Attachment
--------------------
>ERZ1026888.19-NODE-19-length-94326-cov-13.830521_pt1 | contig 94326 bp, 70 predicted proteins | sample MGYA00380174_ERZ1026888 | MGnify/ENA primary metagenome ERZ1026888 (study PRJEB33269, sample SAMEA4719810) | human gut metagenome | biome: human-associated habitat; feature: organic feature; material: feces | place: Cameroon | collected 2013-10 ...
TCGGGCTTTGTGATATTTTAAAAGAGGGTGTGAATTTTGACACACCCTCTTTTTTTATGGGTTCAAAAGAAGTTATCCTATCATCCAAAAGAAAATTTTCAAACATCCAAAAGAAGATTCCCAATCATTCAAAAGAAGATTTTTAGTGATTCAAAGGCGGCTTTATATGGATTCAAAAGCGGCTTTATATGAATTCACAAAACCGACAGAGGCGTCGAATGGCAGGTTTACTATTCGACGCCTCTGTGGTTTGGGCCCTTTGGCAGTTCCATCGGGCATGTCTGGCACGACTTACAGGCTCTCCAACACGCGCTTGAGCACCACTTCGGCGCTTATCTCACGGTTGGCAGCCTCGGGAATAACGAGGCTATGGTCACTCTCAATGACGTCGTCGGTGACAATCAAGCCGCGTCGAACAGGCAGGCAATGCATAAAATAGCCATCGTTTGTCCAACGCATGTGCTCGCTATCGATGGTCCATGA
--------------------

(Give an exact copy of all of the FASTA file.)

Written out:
>ERZ1026888.19-NODE-19-length-94326-cov-13.830521_pt1 | contig 94326 bp, 70 predicted proteins | sample MGYA00380174_ERZ1026888 | MGnify/ENA primary metagenome ERZ1026888 (study PRJEB33269, sample SAMEA4719810) | human gut metagenome | biome: human-associated habitat; feature: organic feature; material: feces | place: Cameroon | collected 2013-10 ...
TCGGGCTTTGTGATATTTTAAAAGAGGGTGTGAATTTTGACACACCCTCTTTTTTTATGGGTTCAAAAGAAGTTATCCTATCATCCAAAAGAAAATTTTCAAACATCCAAAAGAAGATTCCCAATCATTCAAAAGAAGATTTTTAGTGATTCAAAGGCGGCTTTATATGGATTCAAAAGCGGCTTTATATGAATTCACAAAACCGACAGAGGCGTCGAATGGCAGGTTTACTATTCGACGCCTCTGTGGTTTGGGCCCTTTGGCAGTTCCATCGGGCATGTCTGGCACGACTTACAGGCTCTCCAACACGCGCTTGAGCACCACTTCGGCGCTTATCTCACGGTTGGCAGCCTCGGGAATAACGAGGCTATGGTCACTCTCAATGACGTCGTCGGTGACAATCAAGCCGCGTCGAACAGGCAGGCAATGCATAAAATAGCCATCGTTTGTCCAACGCATGTGCTCGCTATCGATGGTCCATGA